A wide array of companies are capitalizing on Lviv region’s prime location to develop value-added products for export to Europe and beyond
Through the parts in your car, the juice that you drink, the clothes that you wear or even your dog’s food, chances are you have already been in contact with the Lviv region. Located on the border of Poland and around a six-hour drive from Germany, it is an increasingly attractive location for export-based companies looking to combine the economic benefits of working in Ukraine with European proximity.
“If you export from Germany to Poland or from Germany to Ukraine, the price is almost the same. Why? Because European salaries, roads and taxes are all more expensive. It is also much easier to get customs clearance of goods here than in other European countries,” said Mariya Mulyava, director of Galtrans Logistics (GTL), a Lviv-based company that provides logistics solutions to companies worldwide.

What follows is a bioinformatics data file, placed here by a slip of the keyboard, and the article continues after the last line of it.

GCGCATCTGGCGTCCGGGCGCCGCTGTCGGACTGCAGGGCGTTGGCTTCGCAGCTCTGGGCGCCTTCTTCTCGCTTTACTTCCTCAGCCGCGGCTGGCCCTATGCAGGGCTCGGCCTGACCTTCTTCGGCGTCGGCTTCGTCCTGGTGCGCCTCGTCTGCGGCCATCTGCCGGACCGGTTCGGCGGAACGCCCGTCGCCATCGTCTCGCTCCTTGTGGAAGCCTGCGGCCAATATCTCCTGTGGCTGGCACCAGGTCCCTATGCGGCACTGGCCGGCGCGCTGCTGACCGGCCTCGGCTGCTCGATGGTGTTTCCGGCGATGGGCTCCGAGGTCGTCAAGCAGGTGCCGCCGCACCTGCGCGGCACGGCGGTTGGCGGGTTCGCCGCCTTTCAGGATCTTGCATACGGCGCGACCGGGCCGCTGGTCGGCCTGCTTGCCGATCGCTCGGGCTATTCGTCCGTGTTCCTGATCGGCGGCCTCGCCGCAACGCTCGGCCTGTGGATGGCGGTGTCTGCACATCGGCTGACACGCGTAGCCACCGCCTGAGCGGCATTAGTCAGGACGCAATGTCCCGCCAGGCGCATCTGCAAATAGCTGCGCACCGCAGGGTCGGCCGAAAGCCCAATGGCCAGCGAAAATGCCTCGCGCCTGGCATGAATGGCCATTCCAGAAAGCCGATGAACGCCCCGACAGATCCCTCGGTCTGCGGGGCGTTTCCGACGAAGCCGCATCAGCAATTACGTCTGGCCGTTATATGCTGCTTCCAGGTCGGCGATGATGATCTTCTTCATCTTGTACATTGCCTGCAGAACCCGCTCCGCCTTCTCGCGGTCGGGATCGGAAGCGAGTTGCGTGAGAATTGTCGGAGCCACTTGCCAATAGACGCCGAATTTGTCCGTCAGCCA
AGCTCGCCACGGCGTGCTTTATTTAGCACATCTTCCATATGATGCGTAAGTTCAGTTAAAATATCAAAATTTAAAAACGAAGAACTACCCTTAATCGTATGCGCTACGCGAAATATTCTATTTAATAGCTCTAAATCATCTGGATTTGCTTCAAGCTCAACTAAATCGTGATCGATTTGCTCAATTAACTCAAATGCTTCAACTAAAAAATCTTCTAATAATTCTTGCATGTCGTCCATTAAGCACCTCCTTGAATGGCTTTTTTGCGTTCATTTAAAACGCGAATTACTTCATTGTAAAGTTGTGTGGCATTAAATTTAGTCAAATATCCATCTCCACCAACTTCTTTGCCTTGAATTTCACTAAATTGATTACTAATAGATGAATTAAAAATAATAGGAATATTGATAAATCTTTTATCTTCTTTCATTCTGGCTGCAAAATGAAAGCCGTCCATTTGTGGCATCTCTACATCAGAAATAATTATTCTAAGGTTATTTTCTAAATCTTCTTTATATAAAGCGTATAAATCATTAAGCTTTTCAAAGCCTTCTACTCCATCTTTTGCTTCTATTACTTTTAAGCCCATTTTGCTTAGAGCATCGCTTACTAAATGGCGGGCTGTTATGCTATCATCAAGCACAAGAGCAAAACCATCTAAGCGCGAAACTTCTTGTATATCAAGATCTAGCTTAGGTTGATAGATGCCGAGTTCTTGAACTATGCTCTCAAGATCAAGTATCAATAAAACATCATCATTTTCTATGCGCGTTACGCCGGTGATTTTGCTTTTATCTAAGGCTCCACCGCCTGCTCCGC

Foreign manufacturing companies have been quick to seize on Lviv region’s unique situation. German company Leoni, which manufactures vehicle components for the global market, has invested more than €65 million in its Lviv facilities since 2003, which now employ around 6,000 people.
“Western Ukraine can be a European China. We can produce products of far higher quality than the Chinese, and they could be cheaper, or at least save substantially on logistics expenses because we are in Europe,” said Rostyslav Vovk, CEO of Kormotech, a local pet food manufacturer which is seeing rapidly growing sales both nationally and abroad.
Lviv-based manufacturing companies are increasingly gaining a name for themselves around the world. Enzym, for example, the country’s leading producer of yeast having begun work in Europe in 2001, now exports around 40 percent of its total production.
“The ‘Made in Lviv’ label is a guarantee of European quality that you can turn into profit,” said Andriy Sadovyi, the mayor of the city of Lviv.